Wednesday, May 09, 2012

The other end of the log

Mark Putnam, the President of Central College, writes in Inside Higher Ed about the difference between the transactional and relational views of education:

James A. Garfield was president of the United States for a brief time in 1881. Though his life was cut short by an assassin’s bullet, historians note his many contributions to our nation. During his years as an undergraduate at Williams College, Garfield was the beneficiary of both the teaching and leadership of Mark Hopkins, who served as president of the college for 36 years during an even longer career as a member of the faculty. Garfield’s admiration for Hopkins is remembered through his still famous quote: 
The ideal college is Mark Hopkins on one end of a log and a student on the other. 
For educators, the image is poetic. It stands in stark contrast to the rhetoric we hear today. Many voices are calling for an educational approach designed for efficiency – less time to degree completion, fully online programs of study and customer convenience. It’s a very transactional model resting on the individual accumulation of credits, courses and credentials. By checking boxes to fulfill requirements we assume we can efficiently declare an individual educated. It’s all nice and neat. 
An education at “the other end of the log,” however, is not transactional – it’s relational. The opportunity for faculty to spend time with students is not at all efficient, but our experience tells us it’s incredibly effective.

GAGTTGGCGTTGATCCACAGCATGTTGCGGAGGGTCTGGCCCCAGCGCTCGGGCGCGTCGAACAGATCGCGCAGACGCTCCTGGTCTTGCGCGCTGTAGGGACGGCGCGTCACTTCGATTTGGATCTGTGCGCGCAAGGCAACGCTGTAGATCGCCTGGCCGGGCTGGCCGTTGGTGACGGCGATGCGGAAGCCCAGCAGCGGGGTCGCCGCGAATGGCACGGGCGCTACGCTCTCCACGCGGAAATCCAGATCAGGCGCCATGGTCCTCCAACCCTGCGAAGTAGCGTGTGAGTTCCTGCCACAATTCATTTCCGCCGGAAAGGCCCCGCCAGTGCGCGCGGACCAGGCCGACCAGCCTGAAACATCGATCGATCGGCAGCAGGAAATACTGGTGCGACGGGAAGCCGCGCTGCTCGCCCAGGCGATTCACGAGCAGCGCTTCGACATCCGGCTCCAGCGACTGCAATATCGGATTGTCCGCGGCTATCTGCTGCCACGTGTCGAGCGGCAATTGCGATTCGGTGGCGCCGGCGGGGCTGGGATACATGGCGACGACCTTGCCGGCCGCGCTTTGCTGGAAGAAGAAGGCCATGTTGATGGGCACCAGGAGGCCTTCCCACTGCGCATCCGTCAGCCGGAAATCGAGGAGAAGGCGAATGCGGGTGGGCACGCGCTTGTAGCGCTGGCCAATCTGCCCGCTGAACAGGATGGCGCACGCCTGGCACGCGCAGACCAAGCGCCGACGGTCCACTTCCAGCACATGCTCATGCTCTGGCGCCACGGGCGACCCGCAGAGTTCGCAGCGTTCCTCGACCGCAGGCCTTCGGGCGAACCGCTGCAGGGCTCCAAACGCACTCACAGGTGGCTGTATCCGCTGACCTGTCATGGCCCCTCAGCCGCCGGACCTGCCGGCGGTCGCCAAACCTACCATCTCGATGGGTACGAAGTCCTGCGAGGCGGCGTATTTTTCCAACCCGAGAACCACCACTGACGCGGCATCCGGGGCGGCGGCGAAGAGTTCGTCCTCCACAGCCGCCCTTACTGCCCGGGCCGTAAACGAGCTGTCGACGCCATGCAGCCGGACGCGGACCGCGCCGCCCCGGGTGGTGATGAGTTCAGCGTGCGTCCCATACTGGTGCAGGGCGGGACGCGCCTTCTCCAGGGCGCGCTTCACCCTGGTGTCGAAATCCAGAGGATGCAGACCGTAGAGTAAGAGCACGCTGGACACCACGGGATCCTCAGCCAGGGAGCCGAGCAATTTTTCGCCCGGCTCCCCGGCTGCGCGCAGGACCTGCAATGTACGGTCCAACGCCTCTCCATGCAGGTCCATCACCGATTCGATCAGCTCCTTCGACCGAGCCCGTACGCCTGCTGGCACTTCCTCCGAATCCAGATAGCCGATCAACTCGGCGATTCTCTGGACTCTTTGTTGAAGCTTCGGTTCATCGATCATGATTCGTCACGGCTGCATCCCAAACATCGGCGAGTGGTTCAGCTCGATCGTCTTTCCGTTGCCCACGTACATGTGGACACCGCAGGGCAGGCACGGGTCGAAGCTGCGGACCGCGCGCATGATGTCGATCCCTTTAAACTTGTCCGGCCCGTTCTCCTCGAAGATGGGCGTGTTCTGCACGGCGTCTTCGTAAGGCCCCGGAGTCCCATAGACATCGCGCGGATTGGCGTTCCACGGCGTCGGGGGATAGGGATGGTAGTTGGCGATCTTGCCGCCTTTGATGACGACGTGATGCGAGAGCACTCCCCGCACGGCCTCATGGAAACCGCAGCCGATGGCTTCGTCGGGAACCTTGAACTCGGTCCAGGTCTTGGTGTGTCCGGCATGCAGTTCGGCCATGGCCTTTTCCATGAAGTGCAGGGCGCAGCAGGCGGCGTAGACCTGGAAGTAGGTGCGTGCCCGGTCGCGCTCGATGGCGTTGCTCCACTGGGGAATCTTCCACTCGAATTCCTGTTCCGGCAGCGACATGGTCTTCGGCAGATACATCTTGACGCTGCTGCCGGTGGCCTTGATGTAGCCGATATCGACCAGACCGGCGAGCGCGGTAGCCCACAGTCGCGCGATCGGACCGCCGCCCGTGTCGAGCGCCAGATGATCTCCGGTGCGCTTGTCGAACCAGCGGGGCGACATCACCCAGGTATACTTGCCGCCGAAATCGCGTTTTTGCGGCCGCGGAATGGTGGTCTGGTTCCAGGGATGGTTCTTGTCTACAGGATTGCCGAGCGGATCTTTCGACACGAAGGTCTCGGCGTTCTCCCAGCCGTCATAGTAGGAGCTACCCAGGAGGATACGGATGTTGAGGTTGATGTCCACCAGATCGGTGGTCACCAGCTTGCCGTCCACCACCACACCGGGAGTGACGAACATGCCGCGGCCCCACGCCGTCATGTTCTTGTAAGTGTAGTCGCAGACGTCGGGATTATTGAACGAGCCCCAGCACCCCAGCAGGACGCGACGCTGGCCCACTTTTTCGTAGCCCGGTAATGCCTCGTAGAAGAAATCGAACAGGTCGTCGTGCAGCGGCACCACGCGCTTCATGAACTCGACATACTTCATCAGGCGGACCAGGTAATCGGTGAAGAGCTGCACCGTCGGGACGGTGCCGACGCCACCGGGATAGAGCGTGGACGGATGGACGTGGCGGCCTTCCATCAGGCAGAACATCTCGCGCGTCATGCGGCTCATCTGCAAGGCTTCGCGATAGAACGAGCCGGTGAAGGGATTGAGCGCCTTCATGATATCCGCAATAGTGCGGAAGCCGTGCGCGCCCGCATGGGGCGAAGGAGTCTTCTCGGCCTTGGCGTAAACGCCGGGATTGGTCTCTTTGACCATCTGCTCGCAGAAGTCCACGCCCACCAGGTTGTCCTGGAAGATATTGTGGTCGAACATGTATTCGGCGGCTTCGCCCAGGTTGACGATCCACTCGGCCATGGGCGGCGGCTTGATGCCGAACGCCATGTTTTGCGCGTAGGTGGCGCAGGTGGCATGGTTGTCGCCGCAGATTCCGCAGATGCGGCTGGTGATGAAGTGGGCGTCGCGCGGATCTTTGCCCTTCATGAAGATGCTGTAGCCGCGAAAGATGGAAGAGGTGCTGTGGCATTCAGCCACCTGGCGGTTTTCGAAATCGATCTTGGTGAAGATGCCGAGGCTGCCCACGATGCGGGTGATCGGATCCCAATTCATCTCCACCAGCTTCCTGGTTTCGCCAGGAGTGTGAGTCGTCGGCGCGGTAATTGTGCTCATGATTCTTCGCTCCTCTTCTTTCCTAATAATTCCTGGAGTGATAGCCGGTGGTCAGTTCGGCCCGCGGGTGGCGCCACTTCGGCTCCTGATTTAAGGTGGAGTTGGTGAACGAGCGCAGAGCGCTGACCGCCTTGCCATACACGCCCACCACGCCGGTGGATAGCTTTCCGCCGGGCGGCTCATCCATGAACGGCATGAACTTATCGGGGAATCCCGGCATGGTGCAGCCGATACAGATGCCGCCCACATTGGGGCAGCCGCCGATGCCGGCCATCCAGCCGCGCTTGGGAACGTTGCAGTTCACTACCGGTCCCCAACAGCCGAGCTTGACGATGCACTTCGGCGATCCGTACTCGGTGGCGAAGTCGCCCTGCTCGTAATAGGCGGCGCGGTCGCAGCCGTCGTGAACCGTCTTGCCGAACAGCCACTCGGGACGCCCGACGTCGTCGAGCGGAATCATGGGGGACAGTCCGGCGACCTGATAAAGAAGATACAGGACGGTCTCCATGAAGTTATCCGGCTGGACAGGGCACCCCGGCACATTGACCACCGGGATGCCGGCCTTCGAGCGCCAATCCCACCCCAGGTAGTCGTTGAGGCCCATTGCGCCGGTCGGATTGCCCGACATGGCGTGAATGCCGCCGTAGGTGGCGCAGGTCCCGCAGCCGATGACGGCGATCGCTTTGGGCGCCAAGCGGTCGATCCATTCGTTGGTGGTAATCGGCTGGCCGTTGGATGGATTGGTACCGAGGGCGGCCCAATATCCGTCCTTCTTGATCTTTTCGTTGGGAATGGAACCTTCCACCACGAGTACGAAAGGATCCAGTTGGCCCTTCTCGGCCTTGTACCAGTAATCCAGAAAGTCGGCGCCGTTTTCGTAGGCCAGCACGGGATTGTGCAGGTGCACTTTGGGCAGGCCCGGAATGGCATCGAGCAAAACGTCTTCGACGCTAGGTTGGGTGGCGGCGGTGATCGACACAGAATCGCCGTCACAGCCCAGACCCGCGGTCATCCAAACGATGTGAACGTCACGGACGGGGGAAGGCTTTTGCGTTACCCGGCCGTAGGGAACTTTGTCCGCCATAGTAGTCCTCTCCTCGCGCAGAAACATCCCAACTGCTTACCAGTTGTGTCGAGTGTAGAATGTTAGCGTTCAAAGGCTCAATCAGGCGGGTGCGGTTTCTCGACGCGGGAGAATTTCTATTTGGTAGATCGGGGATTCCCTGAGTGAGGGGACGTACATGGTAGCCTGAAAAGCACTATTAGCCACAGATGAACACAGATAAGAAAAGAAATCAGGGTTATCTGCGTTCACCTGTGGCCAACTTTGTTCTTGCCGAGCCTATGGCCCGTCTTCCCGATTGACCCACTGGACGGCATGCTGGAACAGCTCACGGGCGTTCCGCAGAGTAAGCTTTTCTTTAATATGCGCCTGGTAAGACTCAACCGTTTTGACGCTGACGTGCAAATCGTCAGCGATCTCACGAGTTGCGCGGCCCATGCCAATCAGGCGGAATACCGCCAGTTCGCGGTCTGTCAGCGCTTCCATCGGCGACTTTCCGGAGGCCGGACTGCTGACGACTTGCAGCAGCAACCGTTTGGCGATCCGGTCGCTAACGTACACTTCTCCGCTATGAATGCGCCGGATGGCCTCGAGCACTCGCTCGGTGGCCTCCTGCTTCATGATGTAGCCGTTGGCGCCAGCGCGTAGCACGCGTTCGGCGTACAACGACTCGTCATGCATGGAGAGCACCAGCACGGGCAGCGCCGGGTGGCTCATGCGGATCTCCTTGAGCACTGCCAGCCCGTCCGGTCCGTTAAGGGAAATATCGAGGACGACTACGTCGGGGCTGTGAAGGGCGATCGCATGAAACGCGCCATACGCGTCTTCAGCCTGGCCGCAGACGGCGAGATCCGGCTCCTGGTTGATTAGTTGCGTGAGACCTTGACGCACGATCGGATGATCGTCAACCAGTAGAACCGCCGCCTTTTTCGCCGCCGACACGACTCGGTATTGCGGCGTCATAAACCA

What we remember most about our school and college experiences are not the facts we memorized, but the inspiring people we met, and the transformative and confidence-building experiences we had. 

Sunday, May 06, 2012

Project-based learning

Just a short post, to note this nice article on project based learning for K-12.

Suzie Boss writes:

For a closer look at what this looks like, consider just a few examples of the learning experiences that happen more frequently in PBL classrooms:
  • Students compare information from different sources before completing an assignment
  • Students draw their own conclusions based on analysis of numbers, facts, or relevant information
  • Students try to solve complex problems or answer questions that have no single correct solution
  • Students give feedback to peers or assess other students' work
  • Students convey their ideas using media other than a written paper (such as posters, blogs, or videos)
  • Students answer questions in front of an audience
  • Students generate their own ideas about how to confront a problem
These indicators paint a picture of students who are able to think on their feet, contribute to a team effort, and work creatively when they confront new challenges.

Having just concluded my own project-based course this semester (albeit for masters students in engineering), I can strongly attest to the powerful learning that can take place in such an environment.